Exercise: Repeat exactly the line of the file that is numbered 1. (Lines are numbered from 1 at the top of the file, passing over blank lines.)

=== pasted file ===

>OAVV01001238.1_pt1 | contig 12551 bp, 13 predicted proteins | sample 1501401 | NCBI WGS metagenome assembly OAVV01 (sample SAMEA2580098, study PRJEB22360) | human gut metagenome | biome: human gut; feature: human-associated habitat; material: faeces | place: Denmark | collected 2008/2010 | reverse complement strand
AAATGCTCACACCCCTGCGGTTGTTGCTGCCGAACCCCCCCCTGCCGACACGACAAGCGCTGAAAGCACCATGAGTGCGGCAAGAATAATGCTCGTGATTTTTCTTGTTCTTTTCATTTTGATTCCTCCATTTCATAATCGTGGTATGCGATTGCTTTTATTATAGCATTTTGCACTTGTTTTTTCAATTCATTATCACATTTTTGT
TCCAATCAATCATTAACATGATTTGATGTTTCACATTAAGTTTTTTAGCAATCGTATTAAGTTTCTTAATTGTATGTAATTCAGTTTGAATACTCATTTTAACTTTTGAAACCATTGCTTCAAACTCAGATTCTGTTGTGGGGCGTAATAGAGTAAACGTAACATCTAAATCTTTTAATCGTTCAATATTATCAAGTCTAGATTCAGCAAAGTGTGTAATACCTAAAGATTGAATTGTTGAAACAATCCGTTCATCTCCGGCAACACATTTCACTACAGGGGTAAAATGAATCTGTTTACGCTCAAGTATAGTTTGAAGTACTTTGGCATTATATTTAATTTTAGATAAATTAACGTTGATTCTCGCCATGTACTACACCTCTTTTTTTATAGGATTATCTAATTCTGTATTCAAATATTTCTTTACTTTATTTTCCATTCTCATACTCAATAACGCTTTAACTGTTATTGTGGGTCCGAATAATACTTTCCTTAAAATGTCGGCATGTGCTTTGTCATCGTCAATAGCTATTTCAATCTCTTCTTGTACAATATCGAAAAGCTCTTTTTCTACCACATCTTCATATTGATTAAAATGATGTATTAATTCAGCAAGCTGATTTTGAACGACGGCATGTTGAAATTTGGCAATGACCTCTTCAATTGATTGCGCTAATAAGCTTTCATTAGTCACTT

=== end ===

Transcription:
>OAVV01001238.1_pt1 | contig 12551 bp, 13 predicted proteins | sample 1501401 | NCBI WGS metagenome assembly OAVV01 (sample SAMEA2580098, study PRJEB22360) | human gut metagenome | biome: human gut; feature: human-associated habitat; material: faeces | place: Denmark | collected 2008/2010 | reverse complement strand